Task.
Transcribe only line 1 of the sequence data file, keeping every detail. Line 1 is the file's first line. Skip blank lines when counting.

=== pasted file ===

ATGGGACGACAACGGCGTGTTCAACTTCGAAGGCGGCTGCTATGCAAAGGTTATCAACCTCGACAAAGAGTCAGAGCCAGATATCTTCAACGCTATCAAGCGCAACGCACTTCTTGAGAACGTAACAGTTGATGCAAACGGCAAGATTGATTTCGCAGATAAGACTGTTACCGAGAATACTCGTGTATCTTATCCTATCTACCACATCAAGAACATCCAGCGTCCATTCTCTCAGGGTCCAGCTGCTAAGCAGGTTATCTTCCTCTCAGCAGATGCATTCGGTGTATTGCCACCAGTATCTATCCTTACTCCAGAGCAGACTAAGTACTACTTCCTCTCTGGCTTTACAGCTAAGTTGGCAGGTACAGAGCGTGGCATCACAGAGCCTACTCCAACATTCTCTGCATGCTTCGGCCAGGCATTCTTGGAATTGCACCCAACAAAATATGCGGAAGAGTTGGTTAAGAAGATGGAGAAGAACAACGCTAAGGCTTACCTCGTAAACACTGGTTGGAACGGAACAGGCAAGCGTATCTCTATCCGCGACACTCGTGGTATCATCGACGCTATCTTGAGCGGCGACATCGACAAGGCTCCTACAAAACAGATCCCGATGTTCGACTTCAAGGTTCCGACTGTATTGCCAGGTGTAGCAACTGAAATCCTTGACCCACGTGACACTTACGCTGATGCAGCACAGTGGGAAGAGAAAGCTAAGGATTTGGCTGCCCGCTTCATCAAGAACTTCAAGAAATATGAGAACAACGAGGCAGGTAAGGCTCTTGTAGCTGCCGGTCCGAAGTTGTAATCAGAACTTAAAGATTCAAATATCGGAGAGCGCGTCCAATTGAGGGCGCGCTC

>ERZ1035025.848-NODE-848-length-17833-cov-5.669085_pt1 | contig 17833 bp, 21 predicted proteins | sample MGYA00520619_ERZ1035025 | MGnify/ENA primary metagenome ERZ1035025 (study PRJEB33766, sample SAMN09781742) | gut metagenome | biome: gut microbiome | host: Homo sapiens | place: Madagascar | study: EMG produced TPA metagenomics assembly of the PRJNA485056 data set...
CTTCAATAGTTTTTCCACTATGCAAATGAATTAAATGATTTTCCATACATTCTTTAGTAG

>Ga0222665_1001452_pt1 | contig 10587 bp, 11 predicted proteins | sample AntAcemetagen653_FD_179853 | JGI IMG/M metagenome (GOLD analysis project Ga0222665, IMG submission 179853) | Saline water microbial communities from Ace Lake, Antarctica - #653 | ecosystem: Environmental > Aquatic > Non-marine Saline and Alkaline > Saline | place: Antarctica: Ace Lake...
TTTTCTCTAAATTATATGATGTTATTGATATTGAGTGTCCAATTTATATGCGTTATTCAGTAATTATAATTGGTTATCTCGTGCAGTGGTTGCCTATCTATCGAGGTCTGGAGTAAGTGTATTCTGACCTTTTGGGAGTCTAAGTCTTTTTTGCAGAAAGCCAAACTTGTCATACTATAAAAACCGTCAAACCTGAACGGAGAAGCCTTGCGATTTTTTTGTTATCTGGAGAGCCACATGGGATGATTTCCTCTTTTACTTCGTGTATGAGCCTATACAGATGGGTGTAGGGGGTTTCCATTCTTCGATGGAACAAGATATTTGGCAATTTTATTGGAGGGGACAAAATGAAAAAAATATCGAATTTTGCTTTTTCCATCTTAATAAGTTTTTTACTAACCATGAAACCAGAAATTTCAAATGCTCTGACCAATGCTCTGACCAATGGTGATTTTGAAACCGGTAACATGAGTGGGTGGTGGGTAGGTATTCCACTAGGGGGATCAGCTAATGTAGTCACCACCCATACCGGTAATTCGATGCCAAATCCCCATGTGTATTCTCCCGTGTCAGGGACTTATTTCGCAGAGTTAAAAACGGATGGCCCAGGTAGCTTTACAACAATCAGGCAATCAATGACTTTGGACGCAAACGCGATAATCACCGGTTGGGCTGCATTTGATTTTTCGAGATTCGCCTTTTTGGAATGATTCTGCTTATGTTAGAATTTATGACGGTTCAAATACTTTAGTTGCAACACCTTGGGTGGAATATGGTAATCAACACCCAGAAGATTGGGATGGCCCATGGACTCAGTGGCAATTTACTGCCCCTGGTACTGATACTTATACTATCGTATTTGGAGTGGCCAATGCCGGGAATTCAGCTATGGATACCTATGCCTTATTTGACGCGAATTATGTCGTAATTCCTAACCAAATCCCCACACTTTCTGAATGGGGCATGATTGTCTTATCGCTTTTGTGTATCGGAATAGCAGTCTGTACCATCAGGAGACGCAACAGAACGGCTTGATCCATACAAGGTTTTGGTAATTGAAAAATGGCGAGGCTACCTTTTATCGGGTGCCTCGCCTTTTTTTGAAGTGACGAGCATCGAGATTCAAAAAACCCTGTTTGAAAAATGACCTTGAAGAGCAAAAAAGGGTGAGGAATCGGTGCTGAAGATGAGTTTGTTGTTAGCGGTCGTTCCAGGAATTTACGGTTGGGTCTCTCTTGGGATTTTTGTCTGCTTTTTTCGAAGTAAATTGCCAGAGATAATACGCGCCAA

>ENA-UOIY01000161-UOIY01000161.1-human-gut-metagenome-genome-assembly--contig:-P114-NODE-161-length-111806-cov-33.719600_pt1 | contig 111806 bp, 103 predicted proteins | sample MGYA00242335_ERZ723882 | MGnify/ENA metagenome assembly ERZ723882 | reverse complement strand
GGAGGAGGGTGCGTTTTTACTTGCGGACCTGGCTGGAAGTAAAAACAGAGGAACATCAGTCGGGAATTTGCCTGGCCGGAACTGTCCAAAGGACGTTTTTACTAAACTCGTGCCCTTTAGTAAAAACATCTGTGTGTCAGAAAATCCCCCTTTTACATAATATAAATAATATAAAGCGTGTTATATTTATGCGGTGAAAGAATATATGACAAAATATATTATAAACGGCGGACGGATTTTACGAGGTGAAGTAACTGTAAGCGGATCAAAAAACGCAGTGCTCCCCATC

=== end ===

ATGGGACGACAACGGCGTGTTCAACTTCGAAGGCGGCTGCTATGCAAAGGTTATCAACCTCGACAAAGAGTCAGAGCCAGATATCTTCAACGCTATCAAGCGCAACGCACTTCTTGAGAACGTAACAGTTGATGCAAACGGCAAGATTGATTTCGCAGATAAGACTGTTACCGAGAATACTCGTGTATCTTATCCTATCTACCACATCAAGAACATCCAGCGTCCATTCTCTCAGGGTCCAGCTGCTAAGCAGGTTATCTTCCTCTCAGCAGATGCATTCGGTGTATTGCCACCAGTATCTATCCTTACTCCAGAGCAGACTAAGTACTACTTCCTCTCTGGCTTTACAGCTAAGTTGGCAGGTACAGAGCGTGGCATCACAGAGCCTACTCCAACATTCTCTGCATGCTTCGGCCAGGCATTCTTGGAATTGCACCCAACAAAATATGCGGAAGAGTTGGTTAAGAAGATGGAGAAGAACAACGCTAAGGCTTACCTCGTAAACACTGGTTGGAACGGAACAGGCAAGCGTATCTCTATCCGCGACACTCGTGGTATCATCGACGCTATCTTGAGCGGCGACATCGACAAGGCTCCTACAAAACAGATCCCGATGTTCGACTTCAAGGTTCCGACTGTATTGCCAGGTGTAGCAACTGAAATCCTTGACCCACGTGACACTTACGCTGATGCAGCACAGTGGGAAGAGAAAGCTAAGGATTTGGCTGCCCGCTTCATCAAGAACTTCAAGAAATATGAGAACAACGAGGCAGGTAAGGCTCTTGTAGCTGCCGGTCCGAAGTTGTAATCAGAACTTAAAGATTCAAATATCGGAGAGCGCGTCCAATTGAGGGCGCGCTC